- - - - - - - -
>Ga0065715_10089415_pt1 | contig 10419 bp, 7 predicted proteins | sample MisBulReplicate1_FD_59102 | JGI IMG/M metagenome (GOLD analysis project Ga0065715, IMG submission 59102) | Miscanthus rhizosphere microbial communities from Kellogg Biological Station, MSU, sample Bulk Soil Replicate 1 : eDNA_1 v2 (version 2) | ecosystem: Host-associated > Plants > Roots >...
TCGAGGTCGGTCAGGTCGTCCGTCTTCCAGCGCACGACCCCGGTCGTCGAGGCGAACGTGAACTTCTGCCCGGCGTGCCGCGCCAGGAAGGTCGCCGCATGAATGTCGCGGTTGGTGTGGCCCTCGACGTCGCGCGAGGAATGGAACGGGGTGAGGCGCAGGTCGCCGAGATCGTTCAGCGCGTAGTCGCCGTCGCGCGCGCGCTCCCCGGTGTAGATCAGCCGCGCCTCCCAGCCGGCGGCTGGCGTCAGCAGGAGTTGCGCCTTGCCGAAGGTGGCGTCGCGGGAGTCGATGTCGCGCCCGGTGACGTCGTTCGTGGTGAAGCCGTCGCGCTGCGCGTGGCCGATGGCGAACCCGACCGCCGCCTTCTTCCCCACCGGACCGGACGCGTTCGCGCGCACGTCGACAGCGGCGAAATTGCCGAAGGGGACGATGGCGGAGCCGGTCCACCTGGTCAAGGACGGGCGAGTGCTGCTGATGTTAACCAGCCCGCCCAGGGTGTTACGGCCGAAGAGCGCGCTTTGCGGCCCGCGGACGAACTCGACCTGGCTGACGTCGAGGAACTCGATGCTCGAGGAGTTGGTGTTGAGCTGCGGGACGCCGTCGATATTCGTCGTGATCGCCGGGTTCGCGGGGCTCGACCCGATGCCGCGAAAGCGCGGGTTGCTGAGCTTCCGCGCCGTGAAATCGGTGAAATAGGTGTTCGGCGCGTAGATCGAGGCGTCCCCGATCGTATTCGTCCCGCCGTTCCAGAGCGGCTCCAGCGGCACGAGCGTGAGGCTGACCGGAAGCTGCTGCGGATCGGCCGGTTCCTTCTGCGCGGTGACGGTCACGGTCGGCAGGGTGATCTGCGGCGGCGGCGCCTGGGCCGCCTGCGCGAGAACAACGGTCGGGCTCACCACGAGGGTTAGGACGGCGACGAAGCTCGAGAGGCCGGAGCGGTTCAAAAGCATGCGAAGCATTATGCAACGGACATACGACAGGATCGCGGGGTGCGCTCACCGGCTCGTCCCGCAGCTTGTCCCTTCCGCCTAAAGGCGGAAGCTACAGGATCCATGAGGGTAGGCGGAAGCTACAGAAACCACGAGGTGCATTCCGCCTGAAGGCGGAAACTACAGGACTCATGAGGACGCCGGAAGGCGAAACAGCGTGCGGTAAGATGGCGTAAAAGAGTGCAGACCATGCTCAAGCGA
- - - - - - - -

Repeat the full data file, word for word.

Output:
>Ga0065715_10089415_pt1 | contig 10419 bp, 7 predicted proteins | sample MisBulReplicate1_FD_59102 | JGI IMG/M metagenome (GOLD analysis project Ga0065715, IMG submission 59102) | Miscanthus rhizosphere microbial communities from Kellogg Biological Station, MSU, sample Bulk Soil Replicate 1 : eDNA_1 v2 (version 2) | ecosystem: Host-associated > Plants > Roots >...
TCGAGGTCGGTCAGGTCGTCCGTCTTCCAGCGCACGACCCCGGTCGTCGAGGCGAACGTGAACTTCTGCCCGGCGTGCCGCGCCAGGAAGGTCGCCGCATGAATGTCGCGGTTGGTGTGGCCCTCGACGTCGCGCGAGGAATGGAACGGGGTGAGGCGCAGGTCGCCGAGATCGTTCAGCGCGTAGTCGCCGTCGCGCGCGCGCTCCCCGGTGTAGATCAGCCGCGCCTCCCAGCCGGCGGCTGGCGTCAGCAGGAGTTGCGCCTTGCCGAAGGTGGCGTCGCGGGAGTCGATGTCGCGCCCGGTGACGTCGTTCGTGGTGAAGCCGTCGCGCTGCGCGTGGCCGATGGCGAACCCGACCGCCGCCTTCTTCCCCACCGGACCGGACGCGTTCGCGCGCACGTCGACAGCGGCGAAATTGCCGAAGGGGACGATGGCGGAGCCGGTCCACCTGGTCAAGGACGGGCGAGTGCTGCTGATGTTAACCAGCCCGCCCAGGGTGTTACGGCCGAAGAGCGCGCTTTGCGGCCCGCGGACGAACTCGACCTGGCTGACGTCGAGGAACTCGATGCTCGAGGAGTTGGTGTTGAGCTGCGGGACGCCGTCGATATTCGTCGTGATCGCCGGGTTCGCGGGGCTCGACCCGATGCCGCGAAAGCGCGGGTTGCTGAGCTTCCGCGCCGTGAAATCGGTGAAATAGGTGTTCGGCGCGTAGATCGAGGCGTCCCCGATCGTATTCGTCCCGCCGTTCCAGAGCGGCTCCAGCGGCACGAGCGTGAGGCTGACCGGAAGCTGCTGCGGATCGGCCGGTTCCTTCTGCGCGGTGACGGTCACGGTCGGCAGGGTGATCTGCGGCGGCGGCGCCTGGGCCGCCTGCGCGAGAACAACGGTCGGGCTCACCACGAGGGTTAGGACGGCGACGAAGCTCGAGAGGCCGGAGCGGTTCAAAAGCATGCGAAGCATTATGCAACGGACATACGACAGGATCGCGGGGTGCGCTCACCGGCTCGTCCCGCAGCTTGTCCCTTCCGCCTAAAGGCGGAAGCTACAGGATCCATGAGGGTAGGCGGAAGCTACAGAAACCACGAGGTGCATTCCGCCTGAAGGCGGAAACTACAGGACTCATGAGGACGCCGGAAGGCGAAACAGCGTGCGGTAAGATGGCGTAAAAGAGTGCAGACCATGCTCAAGCGA